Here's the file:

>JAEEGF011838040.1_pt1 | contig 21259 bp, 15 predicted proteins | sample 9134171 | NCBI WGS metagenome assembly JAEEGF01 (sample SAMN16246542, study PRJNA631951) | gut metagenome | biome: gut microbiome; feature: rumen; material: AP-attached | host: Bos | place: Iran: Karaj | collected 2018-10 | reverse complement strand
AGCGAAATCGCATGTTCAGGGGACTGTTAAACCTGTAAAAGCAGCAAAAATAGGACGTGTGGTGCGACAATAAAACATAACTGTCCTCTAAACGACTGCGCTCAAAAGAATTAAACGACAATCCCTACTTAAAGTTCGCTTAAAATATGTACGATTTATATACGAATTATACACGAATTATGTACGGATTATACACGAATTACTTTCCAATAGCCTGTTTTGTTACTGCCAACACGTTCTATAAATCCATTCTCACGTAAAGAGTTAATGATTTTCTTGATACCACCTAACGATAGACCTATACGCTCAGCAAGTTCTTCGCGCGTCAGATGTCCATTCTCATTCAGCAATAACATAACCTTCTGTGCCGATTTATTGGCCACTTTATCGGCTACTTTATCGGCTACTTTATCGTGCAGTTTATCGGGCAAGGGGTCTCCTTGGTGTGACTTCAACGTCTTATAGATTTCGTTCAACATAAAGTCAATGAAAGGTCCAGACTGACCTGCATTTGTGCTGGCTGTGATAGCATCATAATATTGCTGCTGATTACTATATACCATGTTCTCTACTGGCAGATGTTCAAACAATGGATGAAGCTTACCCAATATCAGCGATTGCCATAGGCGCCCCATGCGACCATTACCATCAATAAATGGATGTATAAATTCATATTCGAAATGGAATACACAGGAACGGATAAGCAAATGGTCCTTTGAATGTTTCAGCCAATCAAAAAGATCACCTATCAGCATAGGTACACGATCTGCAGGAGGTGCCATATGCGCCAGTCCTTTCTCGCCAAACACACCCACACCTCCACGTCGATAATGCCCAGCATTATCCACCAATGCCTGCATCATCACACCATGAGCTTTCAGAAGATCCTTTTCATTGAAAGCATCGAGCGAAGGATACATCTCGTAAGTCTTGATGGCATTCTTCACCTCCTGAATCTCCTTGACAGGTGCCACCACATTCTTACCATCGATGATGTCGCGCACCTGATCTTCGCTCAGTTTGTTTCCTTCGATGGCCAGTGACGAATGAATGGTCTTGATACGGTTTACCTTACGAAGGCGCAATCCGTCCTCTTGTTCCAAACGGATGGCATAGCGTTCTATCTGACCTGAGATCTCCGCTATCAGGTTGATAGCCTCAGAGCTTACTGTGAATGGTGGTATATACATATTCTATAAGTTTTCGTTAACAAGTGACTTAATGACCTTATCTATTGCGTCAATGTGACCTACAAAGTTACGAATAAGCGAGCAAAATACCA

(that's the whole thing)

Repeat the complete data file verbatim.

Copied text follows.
>JAEEGF011838040.1_pt1 | contig 21259 bp, 15 predicted proteins | sample 9134171 | NCBI WGS metagenome assembly JAEEGF01 (sample SAMN16246542, study PRJNA631951) | gut metagenome | biome: gut microbiome; feature: rumen; material: AP-attached | host: Bos | place: Iran: Karaj | collected 2018-10 | reverse complement strand
AGCGAAATCGCATGTTCAGGGGACTGTTAAACCTGTAAAAGCAGCAAAAATAGGACGTGTGGTGCGACAATAAAACATAACTGTCCTCTAAACGACTGCGCTCAAAAGAATTAAACGACAATCCCTACTTAAAGTTCGCTTAAAATATGTACGATTTATATACGAATTATACACGAATTATGTACGGATTATACACGAATTACTTTCCAATAGCCTGTTTTGTTACTGCCAACACGTTCTATAAATCCATTCTCACGTAAAGAGTTAATGATTTTCTTGATACCACCTAACGATAGACCTATACGCTCAGCAAGTTCTTCGCGCGTCAGATGTCCATTCTCATTCAGCAATAACATAACCTTCTGTGCCGATTTATTGGCCACTTTATCGGCTACTTTATCGGCTACTTTATCGTGCAGTTTATCGGGCAAGGGGTCTCCTTGGTGTGACTTCAACGTCTTATAGATTTCGTTCAACATAAAGTCAATGAAAGGTCCAGACTGACCTGCATTTGTGCTGGCTGTGATAGCATCATAATATTGCTGCTGATTACTATATACCATGTTCTCTACTGGCAGATGTTCAAACAATGGATGAAGCTTACCCAATATCAGCGATTGCCATAGGCGCCCCATGCGACCATTACCATCAATAAATGGATGTATAAATTCATATTCGAAATGGAATACACAGGAACGGATAAGCAAATGGTCCTTTGAATGTTTCAGCCAATCAAAAAGATCACCTATCAGCATAGGTACACGATCTGCAGGAGGTGCCATATGCGCCAGTCCTTTCTCGCCAAACACACCCACACCTCCACGTCGATAATGCCCAGCATTATCCACCAATGCCTGCATCATCACACCATGAGCTTTCAGAAGATCCTTTTCATTGAAAGCATCGAGCGAAGGATACATCTCGTAAGTCTTGATGGCATTCTTCACCTCCTGAATCTCCTTGACAGGTGCCACCACATTCTTACCATCGATGATGTCGCGCACCTGATCTTCGCTCAGTTTGTTTCCTTCGATGGCCAGTGACGAATGAATGGTCTTGATACGGTTTACCTTACGAAGGCGCAATCCGTCCTCTTGTTCCAAACGGATGGCATAGCGTTCTATCTGACCTGAGATCTCCGCTATCAGGTTGATAGCCTCAGAGCTTACTGTGAATGGTGGTATATACATATTCTATAAGTTTTCGTTAACAAGTGACTTAATGACCTTATCTATTGCGTCAATGTGACCTACAAAGTTACGAATAAGCGAGCAAAATACCA